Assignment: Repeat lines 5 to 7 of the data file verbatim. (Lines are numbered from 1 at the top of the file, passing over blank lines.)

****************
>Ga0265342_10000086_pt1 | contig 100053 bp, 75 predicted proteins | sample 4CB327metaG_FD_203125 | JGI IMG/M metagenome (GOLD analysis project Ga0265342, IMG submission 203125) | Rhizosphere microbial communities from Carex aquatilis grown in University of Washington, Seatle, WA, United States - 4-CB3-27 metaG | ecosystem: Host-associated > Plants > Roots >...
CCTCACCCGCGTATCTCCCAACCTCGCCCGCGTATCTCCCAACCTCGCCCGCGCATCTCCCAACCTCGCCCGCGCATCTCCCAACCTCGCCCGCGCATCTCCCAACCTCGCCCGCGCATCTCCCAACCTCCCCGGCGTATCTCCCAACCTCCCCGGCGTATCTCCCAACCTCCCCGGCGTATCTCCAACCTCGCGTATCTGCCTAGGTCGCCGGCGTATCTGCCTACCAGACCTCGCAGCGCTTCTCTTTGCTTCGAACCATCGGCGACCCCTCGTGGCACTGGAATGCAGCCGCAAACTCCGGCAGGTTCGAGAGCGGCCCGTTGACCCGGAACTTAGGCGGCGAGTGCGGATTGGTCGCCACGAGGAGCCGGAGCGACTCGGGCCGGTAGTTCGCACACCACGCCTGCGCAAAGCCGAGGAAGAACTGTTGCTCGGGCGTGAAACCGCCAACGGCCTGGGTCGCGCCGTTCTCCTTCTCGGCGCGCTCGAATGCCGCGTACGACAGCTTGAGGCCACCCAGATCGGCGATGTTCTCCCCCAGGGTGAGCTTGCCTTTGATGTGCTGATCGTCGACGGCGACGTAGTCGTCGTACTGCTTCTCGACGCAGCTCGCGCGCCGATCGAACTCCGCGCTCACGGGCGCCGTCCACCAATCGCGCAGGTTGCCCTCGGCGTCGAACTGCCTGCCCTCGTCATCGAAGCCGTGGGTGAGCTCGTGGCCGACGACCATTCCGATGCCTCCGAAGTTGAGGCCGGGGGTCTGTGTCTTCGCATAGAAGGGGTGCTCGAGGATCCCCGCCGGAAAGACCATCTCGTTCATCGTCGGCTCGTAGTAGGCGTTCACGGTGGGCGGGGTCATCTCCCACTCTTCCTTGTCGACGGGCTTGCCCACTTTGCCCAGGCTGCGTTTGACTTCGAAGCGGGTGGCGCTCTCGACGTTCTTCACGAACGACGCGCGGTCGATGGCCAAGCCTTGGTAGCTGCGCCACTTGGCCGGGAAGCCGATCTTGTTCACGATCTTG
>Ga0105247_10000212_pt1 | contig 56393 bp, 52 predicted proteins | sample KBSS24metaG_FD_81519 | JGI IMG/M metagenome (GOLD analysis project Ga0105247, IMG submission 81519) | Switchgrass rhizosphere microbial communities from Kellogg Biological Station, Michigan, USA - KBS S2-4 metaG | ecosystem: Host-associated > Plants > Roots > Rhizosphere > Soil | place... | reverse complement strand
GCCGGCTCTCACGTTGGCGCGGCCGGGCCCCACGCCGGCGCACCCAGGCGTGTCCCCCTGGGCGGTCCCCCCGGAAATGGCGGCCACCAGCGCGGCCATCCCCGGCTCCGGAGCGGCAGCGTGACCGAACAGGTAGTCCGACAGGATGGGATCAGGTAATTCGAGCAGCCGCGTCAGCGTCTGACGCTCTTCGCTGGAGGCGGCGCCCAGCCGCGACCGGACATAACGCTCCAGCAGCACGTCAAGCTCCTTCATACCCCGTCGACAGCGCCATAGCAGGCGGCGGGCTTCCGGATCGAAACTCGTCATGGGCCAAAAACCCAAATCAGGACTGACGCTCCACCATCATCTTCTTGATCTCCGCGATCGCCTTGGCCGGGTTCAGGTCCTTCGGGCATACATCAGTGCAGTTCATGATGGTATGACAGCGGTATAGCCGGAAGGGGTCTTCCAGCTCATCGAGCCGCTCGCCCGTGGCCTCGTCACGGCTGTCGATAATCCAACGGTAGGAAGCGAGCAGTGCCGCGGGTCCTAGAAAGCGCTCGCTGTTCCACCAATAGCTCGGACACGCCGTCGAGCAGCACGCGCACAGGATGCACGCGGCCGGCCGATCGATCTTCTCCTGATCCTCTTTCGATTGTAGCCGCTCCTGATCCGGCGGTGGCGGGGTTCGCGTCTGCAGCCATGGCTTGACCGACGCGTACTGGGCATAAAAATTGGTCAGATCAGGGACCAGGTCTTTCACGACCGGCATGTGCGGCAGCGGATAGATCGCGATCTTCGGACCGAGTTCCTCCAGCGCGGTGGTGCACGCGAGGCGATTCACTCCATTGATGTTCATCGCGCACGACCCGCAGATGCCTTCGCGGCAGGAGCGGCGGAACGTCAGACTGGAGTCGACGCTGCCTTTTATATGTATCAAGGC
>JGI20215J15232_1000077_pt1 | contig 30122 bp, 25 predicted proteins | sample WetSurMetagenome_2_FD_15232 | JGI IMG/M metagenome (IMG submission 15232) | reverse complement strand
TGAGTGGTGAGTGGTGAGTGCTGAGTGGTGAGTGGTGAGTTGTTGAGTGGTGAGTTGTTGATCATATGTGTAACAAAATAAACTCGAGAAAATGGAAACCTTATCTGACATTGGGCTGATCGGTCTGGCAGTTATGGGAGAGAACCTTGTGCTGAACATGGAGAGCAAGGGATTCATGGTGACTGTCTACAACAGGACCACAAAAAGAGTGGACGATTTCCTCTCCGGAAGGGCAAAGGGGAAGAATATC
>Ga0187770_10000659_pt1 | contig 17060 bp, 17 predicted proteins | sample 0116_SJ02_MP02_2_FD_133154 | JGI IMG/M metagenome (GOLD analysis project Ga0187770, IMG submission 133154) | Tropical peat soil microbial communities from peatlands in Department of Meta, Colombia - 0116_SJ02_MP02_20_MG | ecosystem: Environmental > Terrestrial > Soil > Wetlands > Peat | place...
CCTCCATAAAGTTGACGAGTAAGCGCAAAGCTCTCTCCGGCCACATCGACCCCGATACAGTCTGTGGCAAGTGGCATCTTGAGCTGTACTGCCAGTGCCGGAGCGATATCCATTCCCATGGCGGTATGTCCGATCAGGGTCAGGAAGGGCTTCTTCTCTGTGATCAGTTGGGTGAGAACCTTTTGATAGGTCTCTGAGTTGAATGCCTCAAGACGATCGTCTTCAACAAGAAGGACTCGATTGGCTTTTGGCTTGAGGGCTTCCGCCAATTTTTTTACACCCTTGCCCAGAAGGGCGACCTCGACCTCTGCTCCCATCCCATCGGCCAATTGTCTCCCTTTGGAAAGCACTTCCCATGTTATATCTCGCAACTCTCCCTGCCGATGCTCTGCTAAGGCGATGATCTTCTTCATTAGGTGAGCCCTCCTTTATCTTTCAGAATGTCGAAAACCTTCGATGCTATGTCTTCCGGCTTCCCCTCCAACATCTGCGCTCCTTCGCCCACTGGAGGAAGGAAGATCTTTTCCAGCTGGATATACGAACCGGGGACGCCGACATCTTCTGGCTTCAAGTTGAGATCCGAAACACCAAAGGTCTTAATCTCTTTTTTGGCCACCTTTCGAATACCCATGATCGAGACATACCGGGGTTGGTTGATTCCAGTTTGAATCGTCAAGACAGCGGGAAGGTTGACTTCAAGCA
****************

>JGI20215J15232_1000077_pt1 | contig 30122 bp, 25 predicted proteins | sample WetSurMetagenome_2_FD_15232 | JGI IMG/M metagenome (IMG submission 15232) | reverse complement strand
TGAGTGGTGAGTGGTGAGTGCTGAGTGGTGAGTGGTGAGTTGTTGAGTGGTGAGTTGTTGATCATATGTGTAACAAAATAAACTCGAGAAAATGGAAACCTTATCTGACATTGGGCTGATCGGTCTGGCAGTTATGGGAGAGAACCTTGTGCTGAACATGGAGAGCAAGGGATTCATGGTGACTGTCTACAACAGGACCACAAAAAGAGTGGACGATTTCCTCTCCGGAAGGGCAAAGGGGAAGAATATC
>Ga0187770_10000659_pt1 | contig 17060 bp, 17 predicted proteins | sample 0116_SJ02_MP02_2_FD_133154 | JGI IMG/M metagenome (GOLD analysis project Ga0187770, IMG submission 133154) | Tropical peat soil microbial communities from peatlands in Department of Meta, Colombia - 0116_SJ02_MP02_20_MG | ecosystem: Environmental > Terrestrial > Soil > Wetlands > Peat | place...